Slowly, as these companies expand their distribution, they have pledged to be completely transparent about the product they are selling. To that end, Gemesis and Apollo have laser inscribed a small indicator on all their diamonds to aid in identification of these stones.
Despite the high-tech instrumentation and marketing, the ultimate test is whether consumers will buy diamonds grown in a machine. After all, part of the allure of diamonds is their supposed rarity and high price.
In the September 2003 issue of Wired magazine, Diamonds High Council (the chief Belgian diamonds industry representative) senior scientist Jef Van Royen predicted the answer to the consumer approval question will be "No". "If people really love each other, then they give each other the real stone. It is not a symbol of eternal love if it is something that was created last week," Van Royen said.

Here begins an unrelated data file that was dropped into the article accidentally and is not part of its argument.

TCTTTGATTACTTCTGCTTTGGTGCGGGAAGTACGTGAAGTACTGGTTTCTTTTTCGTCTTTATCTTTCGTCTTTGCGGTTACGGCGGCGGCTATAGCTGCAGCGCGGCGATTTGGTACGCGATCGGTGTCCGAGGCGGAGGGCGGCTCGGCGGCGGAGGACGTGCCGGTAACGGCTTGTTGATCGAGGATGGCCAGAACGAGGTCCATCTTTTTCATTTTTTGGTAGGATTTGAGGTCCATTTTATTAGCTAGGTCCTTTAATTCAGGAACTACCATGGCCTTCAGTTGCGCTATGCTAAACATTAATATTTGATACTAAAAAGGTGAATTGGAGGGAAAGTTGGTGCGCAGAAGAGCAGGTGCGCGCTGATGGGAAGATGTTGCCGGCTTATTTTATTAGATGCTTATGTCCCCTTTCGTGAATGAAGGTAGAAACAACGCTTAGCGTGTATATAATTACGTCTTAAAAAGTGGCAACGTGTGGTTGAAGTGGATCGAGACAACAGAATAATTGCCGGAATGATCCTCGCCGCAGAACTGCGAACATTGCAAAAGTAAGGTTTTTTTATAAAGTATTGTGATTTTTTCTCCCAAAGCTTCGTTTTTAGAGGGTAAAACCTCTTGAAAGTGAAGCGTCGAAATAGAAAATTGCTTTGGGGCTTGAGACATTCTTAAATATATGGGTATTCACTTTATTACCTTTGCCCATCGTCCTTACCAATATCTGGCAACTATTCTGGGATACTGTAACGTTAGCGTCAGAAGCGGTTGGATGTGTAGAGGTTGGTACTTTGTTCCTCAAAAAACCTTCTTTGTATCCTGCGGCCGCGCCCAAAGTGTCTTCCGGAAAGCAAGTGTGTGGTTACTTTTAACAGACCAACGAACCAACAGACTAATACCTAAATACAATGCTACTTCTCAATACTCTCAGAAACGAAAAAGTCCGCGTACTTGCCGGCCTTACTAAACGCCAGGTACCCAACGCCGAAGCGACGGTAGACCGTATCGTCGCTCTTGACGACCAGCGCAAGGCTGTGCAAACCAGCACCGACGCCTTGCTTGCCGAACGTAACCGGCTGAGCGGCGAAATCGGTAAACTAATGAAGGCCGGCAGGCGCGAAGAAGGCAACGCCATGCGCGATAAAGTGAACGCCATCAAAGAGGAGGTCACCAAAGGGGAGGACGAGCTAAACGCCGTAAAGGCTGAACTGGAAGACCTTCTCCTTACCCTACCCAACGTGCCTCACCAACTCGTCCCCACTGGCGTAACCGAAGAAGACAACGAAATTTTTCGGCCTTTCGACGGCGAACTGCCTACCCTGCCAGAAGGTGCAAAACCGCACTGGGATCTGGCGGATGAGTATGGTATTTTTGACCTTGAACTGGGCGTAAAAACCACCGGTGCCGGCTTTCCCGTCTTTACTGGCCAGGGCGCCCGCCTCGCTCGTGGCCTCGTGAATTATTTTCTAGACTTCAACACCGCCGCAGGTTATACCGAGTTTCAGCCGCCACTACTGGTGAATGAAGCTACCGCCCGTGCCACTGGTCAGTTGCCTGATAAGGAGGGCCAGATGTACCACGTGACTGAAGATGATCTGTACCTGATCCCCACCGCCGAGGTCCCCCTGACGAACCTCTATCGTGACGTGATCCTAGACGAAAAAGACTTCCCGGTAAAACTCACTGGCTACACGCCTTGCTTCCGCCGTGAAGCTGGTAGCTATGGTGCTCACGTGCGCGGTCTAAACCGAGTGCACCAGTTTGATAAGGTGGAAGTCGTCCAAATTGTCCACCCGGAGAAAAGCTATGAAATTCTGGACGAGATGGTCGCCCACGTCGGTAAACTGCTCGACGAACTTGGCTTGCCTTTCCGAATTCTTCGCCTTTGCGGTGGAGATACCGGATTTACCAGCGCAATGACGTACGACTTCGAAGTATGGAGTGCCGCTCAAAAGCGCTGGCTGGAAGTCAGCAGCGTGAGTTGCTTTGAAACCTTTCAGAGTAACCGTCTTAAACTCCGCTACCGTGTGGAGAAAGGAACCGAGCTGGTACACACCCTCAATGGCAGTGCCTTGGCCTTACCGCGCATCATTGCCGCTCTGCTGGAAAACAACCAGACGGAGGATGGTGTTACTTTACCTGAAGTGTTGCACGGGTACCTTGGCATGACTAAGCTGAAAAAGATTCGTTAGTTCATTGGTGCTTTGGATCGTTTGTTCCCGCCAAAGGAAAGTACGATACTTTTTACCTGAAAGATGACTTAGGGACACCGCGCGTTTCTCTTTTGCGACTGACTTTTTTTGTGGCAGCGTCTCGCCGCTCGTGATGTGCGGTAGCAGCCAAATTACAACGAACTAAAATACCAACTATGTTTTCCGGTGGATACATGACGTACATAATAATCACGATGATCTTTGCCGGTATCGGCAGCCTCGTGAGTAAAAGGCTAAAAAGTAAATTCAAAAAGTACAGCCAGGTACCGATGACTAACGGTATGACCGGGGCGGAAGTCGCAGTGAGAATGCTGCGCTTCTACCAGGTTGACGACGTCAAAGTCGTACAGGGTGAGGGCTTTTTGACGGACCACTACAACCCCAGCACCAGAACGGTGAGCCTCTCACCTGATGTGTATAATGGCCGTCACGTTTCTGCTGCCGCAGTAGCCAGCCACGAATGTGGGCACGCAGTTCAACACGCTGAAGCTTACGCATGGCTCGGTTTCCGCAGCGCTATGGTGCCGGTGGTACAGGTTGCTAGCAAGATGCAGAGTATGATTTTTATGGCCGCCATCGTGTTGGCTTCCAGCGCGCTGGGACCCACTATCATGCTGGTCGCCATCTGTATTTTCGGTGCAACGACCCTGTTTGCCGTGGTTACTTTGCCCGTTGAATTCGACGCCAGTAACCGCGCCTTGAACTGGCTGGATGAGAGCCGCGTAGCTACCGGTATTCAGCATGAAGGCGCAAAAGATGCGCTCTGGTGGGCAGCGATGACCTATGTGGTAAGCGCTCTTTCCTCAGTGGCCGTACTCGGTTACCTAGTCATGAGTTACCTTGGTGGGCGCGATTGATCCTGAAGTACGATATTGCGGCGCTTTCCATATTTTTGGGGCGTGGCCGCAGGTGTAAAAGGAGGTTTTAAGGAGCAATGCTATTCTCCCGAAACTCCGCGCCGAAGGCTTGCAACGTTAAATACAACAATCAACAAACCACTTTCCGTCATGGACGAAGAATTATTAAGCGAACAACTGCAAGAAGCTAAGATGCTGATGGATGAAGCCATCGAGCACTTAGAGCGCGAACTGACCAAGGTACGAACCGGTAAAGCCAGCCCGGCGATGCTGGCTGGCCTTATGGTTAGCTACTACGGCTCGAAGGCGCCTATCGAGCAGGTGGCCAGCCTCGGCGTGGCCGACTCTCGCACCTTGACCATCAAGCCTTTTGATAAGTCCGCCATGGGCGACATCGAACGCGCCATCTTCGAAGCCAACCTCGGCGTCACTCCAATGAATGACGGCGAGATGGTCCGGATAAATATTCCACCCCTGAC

De Beers spokeswoman Lynette Gould echoed that sentiment in the Wall Street Journal earlier this year, "De Beers is confident that synthetics will not have the same emotional and financial value as diamonds because the value of diamonds is inextricably linked to how they were naturally formed billions of years ago."
However Gemesis founder Carter Clark told Wired a very different opinion. "If you give a woman a choice between a 2-carat stone and a 1-carat stone and everything else is the same, including the price, what's she gonna choose?" he asks. "Does she care if it's synthetic or not? Is anybody at a party going to walk up to her and ask, 'Is that synthetic?' There's no way in hell."
Linares also responded similarly. "Diamonds considered worthy of jewelry can only come from the ground'. That conventional thinking has been around for as long as people can remember.. Apollo Diamonds is challenging conventional wisdom. That is going to take some longer than others to accept," Linares wrote by e-mail.
According to the Wall Street Journal, only 400,000 carats of diamonds were made while 130 million carats of diamonds were mined last year. Thus man-made diamonds producers still have a long way to go before they become a real challenger to De Beers and company.
Diamonds Can Do More